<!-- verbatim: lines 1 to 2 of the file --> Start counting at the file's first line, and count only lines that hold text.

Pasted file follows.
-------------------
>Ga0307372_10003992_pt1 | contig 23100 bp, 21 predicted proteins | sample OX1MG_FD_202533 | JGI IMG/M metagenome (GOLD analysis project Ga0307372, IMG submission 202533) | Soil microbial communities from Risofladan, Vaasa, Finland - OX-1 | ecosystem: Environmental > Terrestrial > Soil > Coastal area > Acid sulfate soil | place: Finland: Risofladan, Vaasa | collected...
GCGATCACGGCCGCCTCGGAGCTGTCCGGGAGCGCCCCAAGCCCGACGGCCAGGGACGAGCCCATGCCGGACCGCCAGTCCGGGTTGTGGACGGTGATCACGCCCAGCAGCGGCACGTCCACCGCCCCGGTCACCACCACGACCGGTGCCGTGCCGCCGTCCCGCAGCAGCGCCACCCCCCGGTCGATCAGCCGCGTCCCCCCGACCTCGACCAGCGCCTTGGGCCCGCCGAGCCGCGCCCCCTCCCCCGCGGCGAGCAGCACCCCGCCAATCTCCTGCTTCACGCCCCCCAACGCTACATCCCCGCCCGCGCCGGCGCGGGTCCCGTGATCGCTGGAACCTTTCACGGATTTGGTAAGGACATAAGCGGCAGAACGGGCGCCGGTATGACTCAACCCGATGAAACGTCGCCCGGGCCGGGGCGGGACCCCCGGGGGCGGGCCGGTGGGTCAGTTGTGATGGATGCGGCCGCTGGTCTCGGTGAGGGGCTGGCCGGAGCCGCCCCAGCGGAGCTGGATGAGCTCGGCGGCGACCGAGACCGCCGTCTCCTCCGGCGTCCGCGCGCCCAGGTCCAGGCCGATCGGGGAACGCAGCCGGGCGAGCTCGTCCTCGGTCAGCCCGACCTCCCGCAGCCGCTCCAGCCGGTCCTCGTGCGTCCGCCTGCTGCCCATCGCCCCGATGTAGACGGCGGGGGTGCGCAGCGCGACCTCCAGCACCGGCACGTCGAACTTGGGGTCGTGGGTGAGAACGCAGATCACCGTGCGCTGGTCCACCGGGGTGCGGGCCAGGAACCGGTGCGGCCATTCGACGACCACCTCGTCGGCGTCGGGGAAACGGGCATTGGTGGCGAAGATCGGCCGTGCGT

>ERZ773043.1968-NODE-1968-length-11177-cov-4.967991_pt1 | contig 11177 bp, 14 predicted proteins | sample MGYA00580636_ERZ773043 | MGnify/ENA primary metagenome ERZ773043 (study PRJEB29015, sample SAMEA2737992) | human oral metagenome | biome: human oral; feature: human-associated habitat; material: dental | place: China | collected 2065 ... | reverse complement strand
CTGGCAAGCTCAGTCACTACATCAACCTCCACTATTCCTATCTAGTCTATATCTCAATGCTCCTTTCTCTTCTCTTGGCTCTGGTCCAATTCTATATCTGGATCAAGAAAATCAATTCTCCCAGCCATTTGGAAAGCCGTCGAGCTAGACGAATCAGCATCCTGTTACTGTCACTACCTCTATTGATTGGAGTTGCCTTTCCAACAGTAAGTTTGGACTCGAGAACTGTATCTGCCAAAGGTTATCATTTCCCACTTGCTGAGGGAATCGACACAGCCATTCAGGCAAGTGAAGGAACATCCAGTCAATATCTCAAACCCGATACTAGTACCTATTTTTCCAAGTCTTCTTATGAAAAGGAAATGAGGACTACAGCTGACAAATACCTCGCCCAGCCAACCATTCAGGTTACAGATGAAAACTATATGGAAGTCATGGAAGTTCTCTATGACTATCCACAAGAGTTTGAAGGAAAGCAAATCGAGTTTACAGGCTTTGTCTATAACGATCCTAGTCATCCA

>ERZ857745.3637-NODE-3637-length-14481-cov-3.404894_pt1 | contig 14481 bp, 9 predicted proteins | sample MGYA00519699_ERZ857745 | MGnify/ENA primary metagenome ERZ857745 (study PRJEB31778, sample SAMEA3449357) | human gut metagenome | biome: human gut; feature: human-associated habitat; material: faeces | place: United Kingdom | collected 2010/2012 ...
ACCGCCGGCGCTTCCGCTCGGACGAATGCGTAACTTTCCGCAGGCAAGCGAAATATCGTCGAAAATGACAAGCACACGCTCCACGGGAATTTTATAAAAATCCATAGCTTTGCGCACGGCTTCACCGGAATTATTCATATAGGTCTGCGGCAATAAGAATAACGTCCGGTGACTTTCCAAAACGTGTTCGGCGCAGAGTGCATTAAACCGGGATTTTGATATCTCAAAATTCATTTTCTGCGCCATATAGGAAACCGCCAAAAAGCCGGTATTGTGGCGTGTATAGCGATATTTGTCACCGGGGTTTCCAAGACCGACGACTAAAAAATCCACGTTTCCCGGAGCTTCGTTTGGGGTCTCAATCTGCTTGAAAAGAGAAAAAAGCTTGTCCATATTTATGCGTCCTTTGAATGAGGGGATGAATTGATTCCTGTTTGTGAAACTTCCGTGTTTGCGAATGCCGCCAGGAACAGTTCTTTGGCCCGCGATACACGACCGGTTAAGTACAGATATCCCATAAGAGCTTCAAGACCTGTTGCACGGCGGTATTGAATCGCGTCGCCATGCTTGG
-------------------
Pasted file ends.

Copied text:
>Ga0307372_10003992_pt1 | contig 23100 bp, 21 predicted proteins | sample OX1MG_FD_202533 | JGI IMG/M metagenome (GOLD analysis project Ga0307372, IMG submission 202533) | Soil microbial communities from Risofladan, Vaasa, Finland - OX-1 | ecosystem: Environmental > Terrestrial > Soil > Coastal area > Acid sulfate soil | place: Finland: Risofladan, Vaasa | collected...
GCGATCACGGCCGCCTCGGAGCTGTCCGGGAGCGCCCCAAGCCCGACGGCCAGGGACGAGCCCATGCCGGACCGCCAGTCCGGGTTGTGGACGGTGATCACGCCCAGCAGCGGCACGTCCACCGCCCCGGTCACCACCACGACCGGTGCCGTGCCGCCGTCCCGCAGCAGCGCCACCCCCCGGTCGATCAGCCGCGTCCCCCCGACCTCGACCAGCGCCTTGGGCCCGCCGAGCCGCGCCCCCTCCCCCGCGGCGAGCAGCACCCCGCCAATCTCCTGCTTCACGCCCCCCAACGCTACATCCCCGCCCGCGCCGGCGCGGGTCCCGTGATCGCTGGAACCTTTCACGGATTTGGTAAGGACATAAGCGGCAGAACGGGCGCCGGTATGACTCAACCCGATGAAACGTCGCCCGGGCCGGGGCGGGACCCCCGGGGGCGGGCCGGTGGGTCAGTTGTGATGGATGCGGCCGCTGGTCTCGGTGAGGGGCTGGCCGGAGCCGCCCCAGCGGAGCTGGATGAGCTCGGCGGCGACCGAGACCGCCGTCTCCTCCGGCGTCCGCGCGCCCAGGTCCAGGCCGATCGGGGAACGCAGCCGGGCGAGCTCGTCCTCGGTCAGCCCGACCTCCCGCAGCCGCTCCAGCCGGTCCTCGTGCGTCCGCCTGCTGCCCATCGCCCCGATGTAGACGGCGGGGGTGCGCAGCGCGACCTCCAGCACCGGCACGTCGAACTTGGGGTCGTGGGTGAGAACGCAGATCACCGTGCGCTGGTCCACCGGGGTGCGGGCCAGGAACCGGTGCGGCCATTCGACGACCACCTCGTCGGCGTCGGGGAAACGGGCATTGGTGGCGAAGATCGGCCGTGCGT